120 Years of Sam Houston Park: 1899–2019
by Ginger Berni
The Heritage Society Tea Room
Free for members, $5 for non-members
The green space that would eventually become Sam Houston Park was originally part of the land granted by Stephen F. Austin to John Austin in 1824. It remained undeveloped until 1836 when it was sold to Augustus Allen and John Kirby Allen for the location of a new town to be named Houston. When they laid out the plan for their real estate venture, this area was outside the city limits.
In the 1890s, social reformers nationwide began to promote an idea known as the “City Beautiful” movement. Advocates of the movement sought to improve both the scenery in urban areas and the inhabitants through beautification. They believed society’s ills would be swept away as the beauty of the city would inspire civic loyalty and improve morality.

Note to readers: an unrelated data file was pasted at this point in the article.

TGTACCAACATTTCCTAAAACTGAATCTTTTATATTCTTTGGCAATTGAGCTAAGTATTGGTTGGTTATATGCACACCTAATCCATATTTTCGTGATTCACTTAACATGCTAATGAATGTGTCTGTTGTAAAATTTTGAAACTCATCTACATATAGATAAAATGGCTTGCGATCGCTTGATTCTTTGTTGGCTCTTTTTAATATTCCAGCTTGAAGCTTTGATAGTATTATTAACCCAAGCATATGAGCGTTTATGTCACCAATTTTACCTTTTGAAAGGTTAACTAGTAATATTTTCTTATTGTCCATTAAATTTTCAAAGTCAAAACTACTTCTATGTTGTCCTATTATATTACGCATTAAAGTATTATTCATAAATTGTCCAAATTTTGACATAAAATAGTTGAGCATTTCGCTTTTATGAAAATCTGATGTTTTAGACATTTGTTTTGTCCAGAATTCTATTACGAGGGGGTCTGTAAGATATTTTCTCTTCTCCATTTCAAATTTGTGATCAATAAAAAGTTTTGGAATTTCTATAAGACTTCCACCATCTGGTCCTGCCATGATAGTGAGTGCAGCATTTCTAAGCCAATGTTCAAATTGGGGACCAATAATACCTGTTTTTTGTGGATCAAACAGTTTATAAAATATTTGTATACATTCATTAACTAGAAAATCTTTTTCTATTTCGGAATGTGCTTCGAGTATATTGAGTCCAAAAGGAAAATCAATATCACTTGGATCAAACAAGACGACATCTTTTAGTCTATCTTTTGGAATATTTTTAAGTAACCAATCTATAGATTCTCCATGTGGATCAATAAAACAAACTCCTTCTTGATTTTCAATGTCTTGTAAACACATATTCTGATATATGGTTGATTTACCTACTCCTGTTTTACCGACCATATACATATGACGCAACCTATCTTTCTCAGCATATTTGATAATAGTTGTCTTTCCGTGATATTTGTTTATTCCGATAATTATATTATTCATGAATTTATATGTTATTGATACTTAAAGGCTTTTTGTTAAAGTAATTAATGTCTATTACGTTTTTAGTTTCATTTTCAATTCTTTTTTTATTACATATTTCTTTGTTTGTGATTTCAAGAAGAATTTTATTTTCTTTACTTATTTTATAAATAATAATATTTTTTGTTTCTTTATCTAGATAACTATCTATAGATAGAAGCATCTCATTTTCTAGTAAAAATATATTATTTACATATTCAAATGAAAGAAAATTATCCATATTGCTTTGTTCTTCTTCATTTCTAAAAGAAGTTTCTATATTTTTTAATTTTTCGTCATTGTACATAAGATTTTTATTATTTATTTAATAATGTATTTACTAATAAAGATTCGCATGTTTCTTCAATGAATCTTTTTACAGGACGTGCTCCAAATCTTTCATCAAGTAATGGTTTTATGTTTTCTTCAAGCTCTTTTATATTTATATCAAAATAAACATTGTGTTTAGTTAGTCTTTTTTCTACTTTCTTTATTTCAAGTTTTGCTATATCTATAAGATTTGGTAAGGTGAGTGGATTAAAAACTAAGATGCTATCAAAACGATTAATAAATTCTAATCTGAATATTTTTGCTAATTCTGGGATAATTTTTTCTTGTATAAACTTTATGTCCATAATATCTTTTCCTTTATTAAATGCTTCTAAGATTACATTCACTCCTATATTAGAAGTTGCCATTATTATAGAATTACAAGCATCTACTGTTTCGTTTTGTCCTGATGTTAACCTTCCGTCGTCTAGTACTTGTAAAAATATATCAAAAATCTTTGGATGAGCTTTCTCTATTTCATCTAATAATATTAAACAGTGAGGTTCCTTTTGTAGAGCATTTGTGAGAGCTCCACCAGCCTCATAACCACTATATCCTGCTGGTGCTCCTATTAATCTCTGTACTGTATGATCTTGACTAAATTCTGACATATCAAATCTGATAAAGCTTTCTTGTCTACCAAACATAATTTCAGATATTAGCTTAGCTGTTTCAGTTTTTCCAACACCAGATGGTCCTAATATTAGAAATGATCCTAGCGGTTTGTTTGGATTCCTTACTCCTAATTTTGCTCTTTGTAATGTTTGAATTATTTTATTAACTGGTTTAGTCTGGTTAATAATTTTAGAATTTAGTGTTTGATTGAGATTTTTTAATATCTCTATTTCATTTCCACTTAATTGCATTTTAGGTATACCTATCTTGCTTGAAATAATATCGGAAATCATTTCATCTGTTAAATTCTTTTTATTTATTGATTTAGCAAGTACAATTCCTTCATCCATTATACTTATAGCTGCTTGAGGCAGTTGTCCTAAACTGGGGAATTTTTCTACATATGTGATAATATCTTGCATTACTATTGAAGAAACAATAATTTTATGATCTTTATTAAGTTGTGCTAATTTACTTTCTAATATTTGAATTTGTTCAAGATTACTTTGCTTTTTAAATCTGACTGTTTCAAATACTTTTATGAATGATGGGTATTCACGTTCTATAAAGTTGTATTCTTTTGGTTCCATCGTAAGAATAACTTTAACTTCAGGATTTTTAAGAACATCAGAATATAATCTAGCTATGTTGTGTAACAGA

Civic minded Houstonians embraced the movement and encouraged the beautification of their city as well. In 1899, under the leadership of Mayor Sam Brashear, the city acquired land to establish its first municipal park. The park was simply named City Park until 1902 when it was changed to Sam Houston Park.
Come learn more about the development of Sam Houston Park and how it has changed over the years.